ISLAMABAD (AP) — Calls mounted Wednesday for the Taliban to free a girls’ education activist arrested earlier this week in Kabul, as a government minister defended the detention.
Matiullah Wesa, founder and president of Pen Path — a local nongovernmental group that travels across Afghanistan with a mobile school and library — was arrested in the Afghan capital on Monday.
Since their takeover of Afghanistan, the Taliban have imposed restrictions on women’s and minority rights. Girls are barred from school beyond the sixth grade and last year, the Taliban banned women from going to universities.
Wesa has been outspoken in his demands for girls to have the right to go to school and learn, and has repeatedly called on the Taliban-led government to reverse its bans. His most recent tweets coincided with the start of the new academic year in Afghanistan, with girls remaining shut out of classrooms and campuses.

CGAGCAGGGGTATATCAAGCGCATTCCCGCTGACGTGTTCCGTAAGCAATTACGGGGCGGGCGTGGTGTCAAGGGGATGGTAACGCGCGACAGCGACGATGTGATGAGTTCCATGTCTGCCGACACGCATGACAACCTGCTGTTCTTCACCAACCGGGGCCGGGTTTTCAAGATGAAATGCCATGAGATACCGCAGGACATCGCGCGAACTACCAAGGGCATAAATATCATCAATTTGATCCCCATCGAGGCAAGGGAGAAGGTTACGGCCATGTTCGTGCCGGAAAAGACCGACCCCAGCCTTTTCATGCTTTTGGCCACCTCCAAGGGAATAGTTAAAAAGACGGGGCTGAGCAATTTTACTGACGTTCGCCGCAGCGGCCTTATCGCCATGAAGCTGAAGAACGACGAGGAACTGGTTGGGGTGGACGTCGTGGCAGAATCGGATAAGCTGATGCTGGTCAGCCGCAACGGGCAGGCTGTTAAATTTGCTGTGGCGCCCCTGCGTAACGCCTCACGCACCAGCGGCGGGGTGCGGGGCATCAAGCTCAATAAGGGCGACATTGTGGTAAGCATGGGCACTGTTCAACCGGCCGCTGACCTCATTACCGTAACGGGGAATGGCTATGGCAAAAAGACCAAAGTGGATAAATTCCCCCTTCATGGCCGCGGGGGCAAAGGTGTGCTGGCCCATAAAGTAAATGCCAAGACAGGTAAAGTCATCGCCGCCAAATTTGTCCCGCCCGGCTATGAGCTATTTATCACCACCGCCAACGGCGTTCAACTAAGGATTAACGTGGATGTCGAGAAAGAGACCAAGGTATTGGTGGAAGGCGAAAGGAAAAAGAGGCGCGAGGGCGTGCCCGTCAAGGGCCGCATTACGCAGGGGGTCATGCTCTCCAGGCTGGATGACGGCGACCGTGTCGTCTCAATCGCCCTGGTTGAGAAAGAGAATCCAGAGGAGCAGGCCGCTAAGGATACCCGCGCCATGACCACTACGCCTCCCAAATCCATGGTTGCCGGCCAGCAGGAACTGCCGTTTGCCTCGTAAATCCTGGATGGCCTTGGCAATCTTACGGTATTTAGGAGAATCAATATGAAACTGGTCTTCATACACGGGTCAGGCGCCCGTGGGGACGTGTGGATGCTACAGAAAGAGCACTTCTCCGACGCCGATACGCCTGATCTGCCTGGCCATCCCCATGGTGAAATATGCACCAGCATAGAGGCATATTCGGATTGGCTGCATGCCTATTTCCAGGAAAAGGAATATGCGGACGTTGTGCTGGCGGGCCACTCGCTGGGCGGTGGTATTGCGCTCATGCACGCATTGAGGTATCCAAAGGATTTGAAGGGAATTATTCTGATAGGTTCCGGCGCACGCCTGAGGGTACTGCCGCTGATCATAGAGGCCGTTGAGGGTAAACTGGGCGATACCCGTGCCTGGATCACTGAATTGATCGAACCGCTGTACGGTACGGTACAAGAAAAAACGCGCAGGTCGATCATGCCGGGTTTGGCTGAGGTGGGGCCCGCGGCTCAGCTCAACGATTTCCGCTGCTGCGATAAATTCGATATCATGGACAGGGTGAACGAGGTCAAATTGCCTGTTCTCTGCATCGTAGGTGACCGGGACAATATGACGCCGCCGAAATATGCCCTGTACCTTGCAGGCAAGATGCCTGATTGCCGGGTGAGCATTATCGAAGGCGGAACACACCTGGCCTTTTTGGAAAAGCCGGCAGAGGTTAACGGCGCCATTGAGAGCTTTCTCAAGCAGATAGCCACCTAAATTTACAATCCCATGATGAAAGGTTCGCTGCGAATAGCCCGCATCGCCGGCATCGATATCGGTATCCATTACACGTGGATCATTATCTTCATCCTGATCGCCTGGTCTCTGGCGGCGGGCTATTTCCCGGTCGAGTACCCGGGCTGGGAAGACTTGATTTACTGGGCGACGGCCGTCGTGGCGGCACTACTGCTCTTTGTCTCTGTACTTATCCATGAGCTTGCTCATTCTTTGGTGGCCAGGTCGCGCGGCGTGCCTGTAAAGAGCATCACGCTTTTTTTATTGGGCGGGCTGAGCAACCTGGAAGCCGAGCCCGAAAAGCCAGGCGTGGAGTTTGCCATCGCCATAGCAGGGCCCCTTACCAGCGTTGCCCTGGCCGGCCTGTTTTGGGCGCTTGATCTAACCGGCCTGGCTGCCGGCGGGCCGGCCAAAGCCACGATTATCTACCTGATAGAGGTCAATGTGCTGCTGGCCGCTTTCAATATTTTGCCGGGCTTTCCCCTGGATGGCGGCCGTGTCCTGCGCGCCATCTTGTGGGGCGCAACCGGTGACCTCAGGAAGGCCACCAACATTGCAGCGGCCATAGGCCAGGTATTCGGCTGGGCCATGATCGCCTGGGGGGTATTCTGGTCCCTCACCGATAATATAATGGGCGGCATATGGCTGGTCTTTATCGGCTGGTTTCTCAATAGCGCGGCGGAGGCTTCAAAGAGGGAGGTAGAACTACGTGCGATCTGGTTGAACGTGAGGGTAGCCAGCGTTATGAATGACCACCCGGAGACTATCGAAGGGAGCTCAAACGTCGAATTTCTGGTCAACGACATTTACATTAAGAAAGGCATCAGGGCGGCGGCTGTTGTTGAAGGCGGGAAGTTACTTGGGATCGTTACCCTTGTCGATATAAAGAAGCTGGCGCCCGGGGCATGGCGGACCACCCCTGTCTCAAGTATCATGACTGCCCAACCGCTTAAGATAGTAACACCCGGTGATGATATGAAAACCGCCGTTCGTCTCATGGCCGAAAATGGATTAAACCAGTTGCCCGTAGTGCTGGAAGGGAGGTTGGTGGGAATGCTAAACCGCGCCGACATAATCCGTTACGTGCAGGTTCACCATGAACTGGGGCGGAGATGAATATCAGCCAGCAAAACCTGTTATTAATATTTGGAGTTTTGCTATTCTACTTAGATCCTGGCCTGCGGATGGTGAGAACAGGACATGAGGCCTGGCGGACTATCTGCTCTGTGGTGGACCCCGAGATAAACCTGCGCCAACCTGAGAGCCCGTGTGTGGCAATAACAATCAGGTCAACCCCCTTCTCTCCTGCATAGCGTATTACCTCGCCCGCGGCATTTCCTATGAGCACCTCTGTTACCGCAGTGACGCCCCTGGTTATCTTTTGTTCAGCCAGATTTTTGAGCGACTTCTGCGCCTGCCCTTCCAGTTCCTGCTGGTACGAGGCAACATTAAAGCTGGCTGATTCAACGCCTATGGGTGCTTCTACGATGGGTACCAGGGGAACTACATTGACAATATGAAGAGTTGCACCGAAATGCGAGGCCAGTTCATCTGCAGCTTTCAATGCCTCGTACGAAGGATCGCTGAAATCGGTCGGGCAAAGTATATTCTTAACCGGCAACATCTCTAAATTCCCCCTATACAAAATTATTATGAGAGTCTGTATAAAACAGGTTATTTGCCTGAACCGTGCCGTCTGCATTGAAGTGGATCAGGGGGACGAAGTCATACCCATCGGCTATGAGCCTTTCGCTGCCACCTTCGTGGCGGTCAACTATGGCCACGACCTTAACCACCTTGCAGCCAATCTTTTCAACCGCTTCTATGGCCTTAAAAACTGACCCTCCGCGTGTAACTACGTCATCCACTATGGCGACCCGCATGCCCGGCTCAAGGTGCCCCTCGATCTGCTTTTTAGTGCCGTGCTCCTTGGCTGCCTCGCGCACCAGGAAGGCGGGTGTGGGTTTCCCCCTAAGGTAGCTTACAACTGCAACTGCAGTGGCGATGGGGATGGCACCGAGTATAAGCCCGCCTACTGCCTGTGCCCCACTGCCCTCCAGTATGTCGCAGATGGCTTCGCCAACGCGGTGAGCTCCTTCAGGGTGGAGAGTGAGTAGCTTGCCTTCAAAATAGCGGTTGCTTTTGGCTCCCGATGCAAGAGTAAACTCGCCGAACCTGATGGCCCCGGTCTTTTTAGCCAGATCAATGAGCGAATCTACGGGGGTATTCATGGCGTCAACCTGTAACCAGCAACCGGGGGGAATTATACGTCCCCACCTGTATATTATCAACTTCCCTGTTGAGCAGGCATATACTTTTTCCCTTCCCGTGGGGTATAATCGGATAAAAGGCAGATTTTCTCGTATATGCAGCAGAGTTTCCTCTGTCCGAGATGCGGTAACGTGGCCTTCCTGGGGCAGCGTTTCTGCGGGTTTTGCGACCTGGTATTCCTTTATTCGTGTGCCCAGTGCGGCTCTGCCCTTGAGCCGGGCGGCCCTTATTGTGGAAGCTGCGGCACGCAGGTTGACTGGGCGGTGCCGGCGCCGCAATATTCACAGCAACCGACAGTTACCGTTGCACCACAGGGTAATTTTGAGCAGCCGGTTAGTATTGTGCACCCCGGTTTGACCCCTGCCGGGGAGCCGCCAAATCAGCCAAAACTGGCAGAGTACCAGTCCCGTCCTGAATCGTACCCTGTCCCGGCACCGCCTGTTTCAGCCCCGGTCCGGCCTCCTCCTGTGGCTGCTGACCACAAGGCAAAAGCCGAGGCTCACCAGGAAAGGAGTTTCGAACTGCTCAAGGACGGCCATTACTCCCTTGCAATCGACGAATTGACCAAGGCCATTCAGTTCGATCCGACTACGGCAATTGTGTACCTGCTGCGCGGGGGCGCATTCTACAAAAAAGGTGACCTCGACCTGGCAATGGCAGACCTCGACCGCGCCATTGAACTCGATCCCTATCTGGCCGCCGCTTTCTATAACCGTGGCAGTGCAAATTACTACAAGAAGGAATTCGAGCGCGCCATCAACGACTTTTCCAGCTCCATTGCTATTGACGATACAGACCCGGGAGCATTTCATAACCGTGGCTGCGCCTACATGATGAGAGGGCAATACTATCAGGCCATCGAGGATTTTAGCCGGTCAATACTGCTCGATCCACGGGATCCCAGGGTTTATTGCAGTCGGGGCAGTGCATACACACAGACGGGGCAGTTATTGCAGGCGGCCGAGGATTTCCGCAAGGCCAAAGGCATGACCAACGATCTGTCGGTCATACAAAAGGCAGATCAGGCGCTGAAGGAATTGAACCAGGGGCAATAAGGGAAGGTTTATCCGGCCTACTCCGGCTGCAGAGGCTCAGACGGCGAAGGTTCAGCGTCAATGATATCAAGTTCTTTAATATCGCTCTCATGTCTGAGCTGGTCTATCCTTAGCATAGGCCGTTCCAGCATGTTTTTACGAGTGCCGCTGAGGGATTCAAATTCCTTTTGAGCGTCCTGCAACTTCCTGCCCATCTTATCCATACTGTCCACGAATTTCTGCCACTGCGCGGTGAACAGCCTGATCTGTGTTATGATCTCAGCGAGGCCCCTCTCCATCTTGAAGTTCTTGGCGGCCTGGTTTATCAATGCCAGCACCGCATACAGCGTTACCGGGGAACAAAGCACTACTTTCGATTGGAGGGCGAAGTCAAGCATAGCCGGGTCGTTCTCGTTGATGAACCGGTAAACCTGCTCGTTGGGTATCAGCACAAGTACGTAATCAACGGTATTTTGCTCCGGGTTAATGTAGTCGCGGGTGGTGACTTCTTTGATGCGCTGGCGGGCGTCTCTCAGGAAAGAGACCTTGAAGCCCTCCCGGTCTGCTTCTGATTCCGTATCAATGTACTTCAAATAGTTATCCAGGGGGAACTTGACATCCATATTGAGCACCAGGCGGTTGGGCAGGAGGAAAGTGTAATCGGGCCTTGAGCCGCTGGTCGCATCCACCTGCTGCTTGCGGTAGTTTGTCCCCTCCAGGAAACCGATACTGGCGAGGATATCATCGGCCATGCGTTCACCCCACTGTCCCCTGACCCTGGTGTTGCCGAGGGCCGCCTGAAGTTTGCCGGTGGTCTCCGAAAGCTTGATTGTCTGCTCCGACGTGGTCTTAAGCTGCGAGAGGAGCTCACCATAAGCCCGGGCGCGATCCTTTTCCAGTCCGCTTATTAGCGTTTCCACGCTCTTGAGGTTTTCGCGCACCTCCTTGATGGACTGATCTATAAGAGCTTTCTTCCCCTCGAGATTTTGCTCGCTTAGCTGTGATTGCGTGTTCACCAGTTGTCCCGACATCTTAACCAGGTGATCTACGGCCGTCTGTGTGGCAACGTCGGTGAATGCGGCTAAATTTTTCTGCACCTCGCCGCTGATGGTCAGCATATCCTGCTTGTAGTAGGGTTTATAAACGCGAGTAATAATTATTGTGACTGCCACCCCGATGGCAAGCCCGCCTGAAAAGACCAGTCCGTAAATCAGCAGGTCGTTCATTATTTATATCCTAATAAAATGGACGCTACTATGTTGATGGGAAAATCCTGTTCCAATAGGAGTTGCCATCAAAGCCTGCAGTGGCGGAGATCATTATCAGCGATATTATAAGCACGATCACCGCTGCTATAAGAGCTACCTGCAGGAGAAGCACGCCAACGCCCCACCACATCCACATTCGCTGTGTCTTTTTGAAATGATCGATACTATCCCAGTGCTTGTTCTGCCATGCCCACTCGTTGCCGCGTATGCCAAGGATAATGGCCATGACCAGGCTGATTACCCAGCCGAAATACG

Late Tuesday, the US charge d’affaires for Afghanistan, Karen Decker, said she was disturbed by “multiple, disturbing reports” of Afghans being detained while peacefully protesting in support of their aspirations.
Former Afghan president Hamid Karzai said he was saddened to hear of Wesa’s arrest.
Local reports said Taliban security forces detained Wesa after his return from a trip to Europe. Taliban authorities have not confirmed his detention, whereabouts or reasons for the arrest.
Abdul Haq Humad, the director of publications at the Ministry of Information and Culture, defended the detention.
“His actions were suspicious and the system has the right to ask such people for an explanation,” he said Tuesday in a tweet. “It is known that the arrest of an individual caused such widespread reaction that a conspiracy was prevented.”
Wesa’s brother said Taliban forces surrounded the family home on Tuesday, saying they beat family members and confiscated the arrested activist’s mobile phone.
Social media activists have created a hashtag to campaign for Wesa’s release. Many posts condemned his detention and demanded immediate freedom for the activist.
Wesa and others from the Pen Path launched a door-to-door campaign to promote girls’ education. “We have been volunteering for 14 years to reach people and convey the message for girls’ education,” Wesa said in recent social media posts. “During the past 18 months we campaigned house-to-house in order to eliminate illiteracy and to end all our miseries.”